Difference between revisions of "Reframing Cult Westerns: From The Magnificent Seven to The Hateful Eight"
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Revision as of 21:42, 22 March 2020
- Title: Reframing Cult Westerns: From The Magnificent Seven to The Hateful Eight
- Editor: Lee Broughton
- Publisher: Bloomsbury Academic
- Format: Hardcover
- Release Date: 19 March 2020
- Pages: 256
- ISBN: 1501343491
- Language: English
Once one of the most popular film genres and a key player in the birth of early narrative cinema, the Western has experienced a rebirth in the era of post-classical filmmaking with a small but noteworthy selection of Westerns being produced long after the genre's 1950s heyday. Thanks to regular repertory cinema and television screenings, home video releases and critical reappraisals by cultural gatekeepers such as Quentin Tarantino, an ever-increasing number of these Westerns have become cult films. Be they star-laden, stylish, violent, bizarre or simply little heard-of obscurities, Reframing Cult Westerns offers a multitude of new critical insights into a truly eclectic selection of cult Western films from around the world. These twelve essays present a wide-ranging methodological scope, from industrial histories to ecocritical approaches, auteurist analysis to queer and other ideological angles. With a thorough analysis of the genre from both American and international perspectives, Reframing Cult Westerns offers fresh insight on the Western as a global phenomenon.
Key films covered include John Sturges's The Magnificent Seven (1960), Herschel Gordon Lewis's Two Thousand Maniacs! (1964), Sergio Leone's The Good, the Bad and the Ugly (Il buono, il brutto, il cattivo, 1966), Sergio Corbucci's The Great Silence (Il grande silenzio, 1968), Sergio Garrone's Django the Bastard (Django il bastardo, 1969), Alejandro Jodorowsky's El Topo (1970), Rainer Werner Fassbinder's Whity (1971), Robert Altman's McCabe and Mrs. Miller (1971), Joaquín Romero Marchent's Cut-Throats Nine (Condenados a vivir, 1972), Werner Wallroth's Blood Brothers (Blutsbrüder, 1975), Robert Altman's Buffalo Bill and the Indians, or Sitting Bull's History Lesson (1976), Michael Cimino's Heaven's Gate (1980), Walter Hill's The Long Riders (1980), William Wiard's Tom Horn (1980), Dean Reed's Sing, Cowboy, Sing (1981), George Hickenlooper's Grey Knight (1993), Alex Turner's Dead Birds (2004), John Hillcoat's The Proposition (2005), Quentin Tarantino's Django Unchained (2012), Lisandro Alonso's Jauja (2014), Kristian Levring's The Salvation (2014), John Maclean's Slow West (2015), Alejandro González Iñárritu's The Revenant (2015), Quentin Tarantino's The Hateful Eight (2015) and Martin Koolhoven's Brimstone (2016).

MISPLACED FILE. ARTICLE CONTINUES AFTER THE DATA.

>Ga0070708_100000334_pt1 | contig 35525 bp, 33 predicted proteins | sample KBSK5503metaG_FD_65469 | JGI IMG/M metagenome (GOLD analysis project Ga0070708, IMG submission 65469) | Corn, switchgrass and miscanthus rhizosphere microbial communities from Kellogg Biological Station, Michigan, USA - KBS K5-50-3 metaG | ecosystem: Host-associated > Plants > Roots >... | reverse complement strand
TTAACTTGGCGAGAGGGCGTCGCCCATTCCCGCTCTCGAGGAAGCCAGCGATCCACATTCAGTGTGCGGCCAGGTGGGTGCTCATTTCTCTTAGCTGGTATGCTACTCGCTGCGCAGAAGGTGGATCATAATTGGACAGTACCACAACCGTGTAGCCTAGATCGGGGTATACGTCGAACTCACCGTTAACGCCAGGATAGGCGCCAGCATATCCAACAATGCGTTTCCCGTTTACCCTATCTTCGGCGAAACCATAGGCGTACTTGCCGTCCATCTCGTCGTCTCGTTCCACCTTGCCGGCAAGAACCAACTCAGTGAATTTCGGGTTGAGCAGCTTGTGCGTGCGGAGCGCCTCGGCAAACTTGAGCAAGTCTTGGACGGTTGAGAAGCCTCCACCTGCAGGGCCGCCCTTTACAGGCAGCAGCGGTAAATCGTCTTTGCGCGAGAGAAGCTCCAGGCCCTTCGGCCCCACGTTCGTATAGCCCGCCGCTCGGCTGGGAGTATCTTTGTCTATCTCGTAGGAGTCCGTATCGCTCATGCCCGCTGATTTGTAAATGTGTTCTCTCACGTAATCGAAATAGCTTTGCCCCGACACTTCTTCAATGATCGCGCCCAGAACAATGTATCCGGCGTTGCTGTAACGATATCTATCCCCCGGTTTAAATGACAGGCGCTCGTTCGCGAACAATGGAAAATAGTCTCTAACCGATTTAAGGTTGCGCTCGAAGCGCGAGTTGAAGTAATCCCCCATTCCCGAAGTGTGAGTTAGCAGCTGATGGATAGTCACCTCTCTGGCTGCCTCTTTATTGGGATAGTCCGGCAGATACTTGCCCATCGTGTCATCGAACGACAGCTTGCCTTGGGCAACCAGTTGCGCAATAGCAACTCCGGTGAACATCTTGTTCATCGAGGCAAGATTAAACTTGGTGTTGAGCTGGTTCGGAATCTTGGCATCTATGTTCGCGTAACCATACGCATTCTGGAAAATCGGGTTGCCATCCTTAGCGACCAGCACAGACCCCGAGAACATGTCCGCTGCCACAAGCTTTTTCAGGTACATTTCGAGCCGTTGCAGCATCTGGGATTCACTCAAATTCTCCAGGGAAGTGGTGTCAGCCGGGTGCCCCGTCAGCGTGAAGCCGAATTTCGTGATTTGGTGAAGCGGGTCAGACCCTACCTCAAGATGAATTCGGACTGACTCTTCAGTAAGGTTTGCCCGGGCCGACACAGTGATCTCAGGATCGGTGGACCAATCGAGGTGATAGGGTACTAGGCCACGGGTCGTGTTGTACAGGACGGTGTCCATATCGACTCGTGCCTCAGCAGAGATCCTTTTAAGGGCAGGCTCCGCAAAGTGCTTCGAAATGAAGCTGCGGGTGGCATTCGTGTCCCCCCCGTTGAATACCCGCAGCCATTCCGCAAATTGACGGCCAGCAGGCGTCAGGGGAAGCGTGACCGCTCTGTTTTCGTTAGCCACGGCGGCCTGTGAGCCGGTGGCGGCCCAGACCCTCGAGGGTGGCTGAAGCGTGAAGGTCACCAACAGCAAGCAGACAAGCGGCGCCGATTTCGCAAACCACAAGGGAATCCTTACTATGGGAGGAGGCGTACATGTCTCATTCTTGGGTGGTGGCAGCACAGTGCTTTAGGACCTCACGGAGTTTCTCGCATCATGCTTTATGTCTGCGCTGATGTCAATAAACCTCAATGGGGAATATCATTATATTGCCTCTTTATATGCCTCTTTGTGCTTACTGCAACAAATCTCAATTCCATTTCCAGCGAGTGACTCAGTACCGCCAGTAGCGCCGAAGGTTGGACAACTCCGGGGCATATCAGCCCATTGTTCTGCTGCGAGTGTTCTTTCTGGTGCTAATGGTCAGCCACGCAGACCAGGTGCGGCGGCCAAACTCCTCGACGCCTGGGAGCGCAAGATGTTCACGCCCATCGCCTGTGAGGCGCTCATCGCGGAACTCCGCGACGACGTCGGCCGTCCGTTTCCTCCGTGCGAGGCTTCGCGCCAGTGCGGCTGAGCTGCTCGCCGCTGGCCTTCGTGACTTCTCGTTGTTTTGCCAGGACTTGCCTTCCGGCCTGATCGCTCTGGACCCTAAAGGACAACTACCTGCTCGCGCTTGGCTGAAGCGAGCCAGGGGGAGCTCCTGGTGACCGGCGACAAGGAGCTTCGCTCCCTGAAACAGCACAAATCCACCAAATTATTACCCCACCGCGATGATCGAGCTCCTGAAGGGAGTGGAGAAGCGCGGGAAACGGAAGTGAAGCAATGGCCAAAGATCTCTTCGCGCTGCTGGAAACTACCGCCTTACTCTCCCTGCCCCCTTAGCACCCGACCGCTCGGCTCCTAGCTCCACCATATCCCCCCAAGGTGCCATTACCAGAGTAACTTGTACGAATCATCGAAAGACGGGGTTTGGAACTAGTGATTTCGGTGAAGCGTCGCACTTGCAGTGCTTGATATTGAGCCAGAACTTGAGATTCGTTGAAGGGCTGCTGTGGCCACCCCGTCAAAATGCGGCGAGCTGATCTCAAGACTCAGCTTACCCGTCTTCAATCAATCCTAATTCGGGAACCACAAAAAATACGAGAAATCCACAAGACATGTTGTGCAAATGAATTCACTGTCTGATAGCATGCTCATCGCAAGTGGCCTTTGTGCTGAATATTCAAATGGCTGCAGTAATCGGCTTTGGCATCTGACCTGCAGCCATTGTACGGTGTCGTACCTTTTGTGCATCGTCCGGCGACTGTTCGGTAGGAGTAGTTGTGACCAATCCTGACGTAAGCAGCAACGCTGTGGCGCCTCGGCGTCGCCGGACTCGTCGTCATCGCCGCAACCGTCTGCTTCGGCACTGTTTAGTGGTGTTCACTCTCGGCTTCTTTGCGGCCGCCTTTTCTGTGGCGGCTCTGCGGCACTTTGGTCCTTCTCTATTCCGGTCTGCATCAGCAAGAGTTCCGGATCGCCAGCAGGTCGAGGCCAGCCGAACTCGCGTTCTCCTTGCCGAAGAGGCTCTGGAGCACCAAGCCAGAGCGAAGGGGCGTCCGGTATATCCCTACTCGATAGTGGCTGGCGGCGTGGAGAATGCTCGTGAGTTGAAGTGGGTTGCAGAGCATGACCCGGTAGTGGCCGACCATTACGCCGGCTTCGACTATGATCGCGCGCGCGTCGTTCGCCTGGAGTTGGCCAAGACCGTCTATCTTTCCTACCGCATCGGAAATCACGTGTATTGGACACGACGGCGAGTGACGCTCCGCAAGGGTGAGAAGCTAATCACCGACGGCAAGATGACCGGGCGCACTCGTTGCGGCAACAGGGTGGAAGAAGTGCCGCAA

The contributors are Paul Kerr, Peter J. Hanley, Cynthia J. Miller, Craig Ian Mann, Matt Melia, Hamish Ford, Sonja Simonyi, Chelsea Wessels, Lee Broughton, Jenny Barrett, Jack Weatherston and Thomas Moodie.
About the Editor: Lee Broughton is a freelance writer, critic, film programmer and lecturer in film and cultural studies. His research on European Westerns has appeared in the collections Directory of World Cinema: Germany 2 (2013), Impure Cinema: Intermedial and Intercultural Approaches to Film (2014), International Westerns: Re-Locating the Frontier (2014), Spaghetti Westerns at the Crossroads (2016), Mapping Cinematic Norths (2016), Cult Media: Re-packaged, Re-released and Restored (2017), Unbridling the Western Film Auteur (2018) and Gothic Heroines on Screen (2019). He is the author of The Euro-Western: Reframing Gender, Race and the "Other" in Film (2016) and the editor of Critical Perspectives on the Western: From A Fistful of Dollars to Django Unchained (2016).